Kenya is grappling with a shortage of condoms, exacerbated by dwindling donor funding, leading to concerns about access to safe sex measures and the rising cost of protection.
The scarcity of condoms has prompted delays in the distribution of free contraceptives, even as the prices of available condoms continue to rise.
For years, Kenyans have relied on accessing male condoms through public venues such as sanitation facilities, hospitals, and condom dispensers, as part of efforts to mitigate sexually transmitted infections, including HIV/AIDS, syphilis, gonorrhoea, and unintended pregnancies.
Dr. Ruth Laibon, the CEO of the National Syndemic Diseases Control Council (NSDCC), stressed the need for a prompt solution, particularly due to the reduced availability of free condoms. She acknowledged that shops still have condoms available for purchase.
“The country has an ample supply of condoms. The challenge is likely linked to the reduction in the availability of free condoms,” she explained.
The decrease in free condom availability is primarily attributed to the diminishing external resources that were once supplemented by the government’s allocation for condom procurement.
Dr. Laibon assured Kenyans that the government is actively addressing the issue, exploring options such as encouraging condom manufacturing within the country to make them more affordable and accessible.
“Condom is a powerful tool that should be used alongside other methods. It was among the earliest methods discovered, and it has played a pivotal role in saving lives during the HIV response,” she emphasized.
Dr. Laibon made these remarks during a press conference in Mombasa ahead of the Maisha Conference, a three-day event focused on reviewing progress in HIV/AIDS responses. The conference brings together medical experts, MPs, and donors to discuss new technologies, available medicines, and the implications of reduced donor funding.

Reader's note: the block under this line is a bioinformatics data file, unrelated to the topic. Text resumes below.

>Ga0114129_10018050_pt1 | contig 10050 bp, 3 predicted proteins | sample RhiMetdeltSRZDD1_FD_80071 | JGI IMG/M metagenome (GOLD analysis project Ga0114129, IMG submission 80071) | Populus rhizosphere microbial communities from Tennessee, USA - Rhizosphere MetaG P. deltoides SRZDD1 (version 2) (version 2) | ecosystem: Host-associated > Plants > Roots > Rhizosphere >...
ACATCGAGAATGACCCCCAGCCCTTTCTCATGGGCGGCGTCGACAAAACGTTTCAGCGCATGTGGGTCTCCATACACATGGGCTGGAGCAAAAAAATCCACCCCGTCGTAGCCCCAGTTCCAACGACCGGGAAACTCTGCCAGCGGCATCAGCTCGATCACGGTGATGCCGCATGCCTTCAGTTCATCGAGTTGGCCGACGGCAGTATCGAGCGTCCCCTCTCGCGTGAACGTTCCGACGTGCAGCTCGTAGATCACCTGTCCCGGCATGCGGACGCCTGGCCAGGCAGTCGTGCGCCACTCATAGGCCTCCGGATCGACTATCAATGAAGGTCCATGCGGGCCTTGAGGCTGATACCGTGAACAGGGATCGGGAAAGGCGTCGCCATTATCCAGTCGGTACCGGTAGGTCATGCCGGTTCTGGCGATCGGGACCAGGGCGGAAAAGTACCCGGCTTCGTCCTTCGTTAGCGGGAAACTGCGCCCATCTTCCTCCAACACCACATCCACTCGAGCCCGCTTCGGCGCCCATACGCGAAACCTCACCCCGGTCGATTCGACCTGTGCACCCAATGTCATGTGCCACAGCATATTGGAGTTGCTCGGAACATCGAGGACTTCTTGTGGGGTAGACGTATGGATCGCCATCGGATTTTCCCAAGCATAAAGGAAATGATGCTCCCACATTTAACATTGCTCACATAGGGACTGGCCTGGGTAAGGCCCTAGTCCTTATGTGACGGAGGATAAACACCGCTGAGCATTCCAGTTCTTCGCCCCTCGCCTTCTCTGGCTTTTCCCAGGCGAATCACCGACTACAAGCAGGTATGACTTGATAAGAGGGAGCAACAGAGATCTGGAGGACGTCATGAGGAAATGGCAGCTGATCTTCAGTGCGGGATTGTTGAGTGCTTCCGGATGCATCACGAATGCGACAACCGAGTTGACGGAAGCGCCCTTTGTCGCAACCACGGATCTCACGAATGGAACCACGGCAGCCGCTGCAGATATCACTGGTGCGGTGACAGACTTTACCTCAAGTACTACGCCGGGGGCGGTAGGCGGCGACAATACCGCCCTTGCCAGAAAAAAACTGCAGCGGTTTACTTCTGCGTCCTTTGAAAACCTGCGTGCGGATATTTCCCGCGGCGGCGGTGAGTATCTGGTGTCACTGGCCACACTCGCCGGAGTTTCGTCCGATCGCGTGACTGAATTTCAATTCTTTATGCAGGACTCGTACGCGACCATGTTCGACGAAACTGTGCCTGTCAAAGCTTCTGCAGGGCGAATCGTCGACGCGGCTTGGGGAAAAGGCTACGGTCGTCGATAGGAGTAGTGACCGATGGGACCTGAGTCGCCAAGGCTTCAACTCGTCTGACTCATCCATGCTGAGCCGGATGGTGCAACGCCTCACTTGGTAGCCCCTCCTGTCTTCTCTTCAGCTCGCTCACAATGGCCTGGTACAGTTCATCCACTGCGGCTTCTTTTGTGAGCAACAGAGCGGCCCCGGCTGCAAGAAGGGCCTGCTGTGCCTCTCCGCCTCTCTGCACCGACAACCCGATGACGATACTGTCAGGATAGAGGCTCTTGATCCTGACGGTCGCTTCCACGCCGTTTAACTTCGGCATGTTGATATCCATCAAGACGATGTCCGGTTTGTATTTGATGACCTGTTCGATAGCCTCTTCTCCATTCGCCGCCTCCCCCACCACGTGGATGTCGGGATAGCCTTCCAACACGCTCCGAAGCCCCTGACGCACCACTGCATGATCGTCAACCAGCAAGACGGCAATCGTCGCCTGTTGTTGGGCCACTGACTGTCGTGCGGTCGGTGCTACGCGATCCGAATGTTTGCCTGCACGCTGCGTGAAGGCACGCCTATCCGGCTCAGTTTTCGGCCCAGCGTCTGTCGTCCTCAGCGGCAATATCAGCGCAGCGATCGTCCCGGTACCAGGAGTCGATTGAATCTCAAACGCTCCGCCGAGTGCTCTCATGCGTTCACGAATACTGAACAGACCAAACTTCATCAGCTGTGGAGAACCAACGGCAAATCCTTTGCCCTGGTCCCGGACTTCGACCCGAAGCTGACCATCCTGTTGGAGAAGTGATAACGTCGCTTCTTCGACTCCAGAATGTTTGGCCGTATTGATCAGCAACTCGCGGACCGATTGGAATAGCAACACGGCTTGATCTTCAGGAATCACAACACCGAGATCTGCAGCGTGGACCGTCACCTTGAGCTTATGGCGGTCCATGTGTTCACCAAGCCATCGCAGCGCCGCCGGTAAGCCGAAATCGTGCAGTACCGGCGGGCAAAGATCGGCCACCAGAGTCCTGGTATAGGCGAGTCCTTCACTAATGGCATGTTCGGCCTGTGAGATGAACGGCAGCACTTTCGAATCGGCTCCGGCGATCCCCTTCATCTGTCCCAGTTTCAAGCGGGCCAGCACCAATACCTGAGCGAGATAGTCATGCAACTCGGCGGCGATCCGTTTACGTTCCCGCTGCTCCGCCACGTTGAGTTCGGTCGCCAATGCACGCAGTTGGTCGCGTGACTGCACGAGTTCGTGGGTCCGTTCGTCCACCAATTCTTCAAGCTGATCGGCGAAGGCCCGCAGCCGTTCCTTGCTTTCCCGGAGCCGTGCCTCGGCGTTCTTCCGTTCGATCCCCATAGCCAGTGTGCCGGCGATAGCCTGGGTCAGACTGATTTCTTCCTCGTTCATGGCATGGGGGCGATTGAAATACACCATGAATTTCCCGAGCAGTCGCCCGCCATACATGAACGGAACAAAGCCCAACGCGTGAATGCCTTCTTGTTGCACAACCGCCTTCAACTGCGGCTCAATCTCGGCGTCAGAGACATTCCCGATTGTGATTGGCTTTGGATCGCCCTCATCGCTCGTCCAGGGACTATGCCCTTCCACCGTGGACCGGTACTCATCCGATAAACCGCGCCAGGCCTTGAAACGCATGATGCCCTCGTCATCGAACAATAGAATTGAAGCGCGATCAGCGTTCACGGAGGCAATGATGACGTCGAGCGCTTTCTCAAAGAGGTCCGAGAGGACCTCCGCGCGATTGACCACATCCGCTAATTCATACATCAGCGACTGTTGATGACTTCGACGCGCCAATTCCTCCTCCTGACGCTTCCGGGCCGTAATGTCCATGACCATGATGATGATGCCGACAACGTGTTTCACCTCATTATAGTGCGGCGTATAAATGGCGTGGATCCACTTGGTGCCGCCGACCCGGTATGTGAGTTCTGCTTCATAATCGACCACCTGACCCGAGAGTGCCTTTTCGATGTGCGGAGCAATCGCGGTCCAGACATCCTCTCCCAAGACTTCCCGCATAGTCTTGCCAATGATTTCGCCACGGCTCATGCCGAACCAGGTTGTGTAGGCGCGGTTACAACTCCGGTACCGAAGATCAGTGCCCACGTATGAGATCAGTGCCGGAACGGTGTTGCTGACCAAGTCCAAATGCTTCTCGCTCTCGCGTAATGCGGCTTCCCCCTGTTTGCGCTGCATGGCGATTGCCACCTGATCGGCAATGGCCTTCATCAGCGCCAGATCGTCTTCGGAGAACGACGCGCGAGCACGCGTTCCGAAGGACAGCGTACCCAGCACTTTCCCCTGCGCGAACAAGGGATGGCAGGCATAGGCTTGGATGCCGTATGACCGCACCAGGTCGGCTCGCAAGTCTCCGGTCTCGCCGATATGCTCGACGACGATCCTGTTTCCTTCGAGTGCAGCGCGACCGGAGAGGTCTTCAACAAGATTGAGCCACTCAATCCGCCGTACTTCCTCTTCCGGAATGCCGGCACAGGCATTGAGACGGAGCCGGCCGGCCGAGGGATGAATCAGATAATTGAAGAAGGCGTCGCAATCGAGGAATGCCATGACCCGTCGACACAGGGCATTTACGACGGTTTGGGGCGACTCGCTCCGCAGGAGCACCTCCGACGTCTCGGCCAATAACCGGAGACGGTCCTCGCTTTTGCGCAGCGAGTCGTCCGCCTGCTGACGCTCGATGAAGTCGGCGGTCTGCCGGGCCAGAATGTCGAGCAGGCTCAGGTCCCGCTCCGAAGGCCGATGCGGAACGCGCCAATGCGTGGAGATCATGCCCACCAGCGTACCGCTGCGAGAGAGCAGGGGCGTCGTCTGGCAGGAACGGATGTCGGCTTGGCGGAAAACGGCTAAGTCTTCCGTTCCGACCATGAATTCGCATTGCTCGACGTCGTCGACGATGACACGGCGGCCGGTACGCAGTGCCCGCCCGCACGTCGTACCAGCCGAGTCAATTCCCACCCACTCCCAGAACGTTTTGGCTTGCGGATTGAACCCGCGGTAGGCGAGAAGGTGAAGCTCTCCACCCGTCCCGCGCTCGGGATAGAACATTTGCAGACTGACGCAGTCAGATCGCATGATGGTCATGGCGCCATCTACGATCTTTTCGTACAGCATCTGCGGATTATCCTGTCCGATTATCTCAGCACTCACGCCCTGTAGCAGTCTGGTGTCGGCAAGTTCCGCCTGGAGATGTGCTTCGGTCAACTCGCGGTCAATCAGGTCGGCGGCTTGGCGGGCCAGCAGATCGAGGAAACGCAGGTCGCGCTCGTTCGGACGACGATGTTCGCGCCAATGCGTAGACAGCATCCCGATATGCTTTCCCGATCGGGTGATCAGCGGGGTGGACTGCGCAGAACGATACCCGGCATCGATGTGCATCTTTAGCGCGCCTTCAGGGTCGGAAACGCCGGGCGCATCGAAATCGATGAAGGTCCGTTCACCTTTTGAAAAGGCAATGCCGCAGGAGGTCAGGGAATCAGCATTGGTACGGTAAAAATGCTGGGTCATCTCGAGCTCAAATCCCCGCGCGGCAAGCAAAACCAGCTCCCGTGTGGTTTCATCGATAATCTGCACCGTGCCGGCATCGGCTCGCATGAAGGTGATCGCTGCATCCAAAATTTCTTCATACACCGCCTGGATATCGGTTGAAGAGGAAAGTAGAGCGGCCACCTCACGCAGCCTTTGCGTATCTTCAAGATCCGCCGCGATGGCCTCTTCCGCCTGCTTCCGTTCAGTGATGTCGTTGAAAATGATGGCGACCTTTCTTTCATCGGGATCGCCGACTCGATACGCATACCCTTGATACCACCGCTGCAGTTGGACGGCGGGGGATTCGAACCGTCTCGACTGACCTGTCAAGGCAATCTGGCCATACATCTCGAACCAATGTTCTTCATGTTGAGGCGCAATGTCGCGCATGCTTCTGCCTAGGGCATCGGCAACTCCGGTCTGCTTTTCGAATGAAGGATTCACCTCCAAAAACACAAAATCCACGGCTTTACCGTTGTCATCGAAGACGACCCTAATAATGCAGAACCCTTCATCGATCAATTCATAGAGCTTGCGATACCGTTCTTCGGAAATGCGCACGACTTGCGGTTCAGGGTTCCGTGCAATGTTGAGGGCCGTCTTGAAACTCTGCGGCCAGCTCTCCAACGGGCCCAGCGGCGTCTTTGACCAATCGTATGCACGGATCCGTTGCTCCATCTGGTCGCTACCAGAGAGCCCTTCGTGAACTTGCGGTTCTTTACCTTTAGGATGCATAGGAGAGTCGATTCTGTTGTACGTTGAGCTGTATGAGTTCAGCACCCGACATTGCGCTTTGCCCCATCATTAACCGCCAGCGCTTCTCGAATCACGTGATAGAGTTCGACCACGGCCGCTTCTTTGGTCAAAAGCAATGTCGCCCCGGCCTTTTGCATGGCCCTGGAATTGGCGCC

The National Assembly Health Committee is spearheading discussions on sustainable platforms and interventions amid the challenges of decreased external resources. The aim is to foster self-reliance and readiness to embrace new scientific developments without over-reliance on external aid.
Experts like Prof. Ruth Nduati, an epidemiologist and paediatrician, have highlighted the importance of condoms as a crucial barrier method for preventing the transmission of HIV. Despite the progress made in the fight against HIV/AIDS, vigilance remains essential.
The Aids Healthcare Foundation (AHF) previously urged the Kenyan government to address the condom shortage to avert the potential spread of HIV and other STIs, as well as unplanned pregnancies. With an annual need of approximately 400 million condoms, Kenya’s distribution rate of around 150 million condoms underscores the urgency of the situation.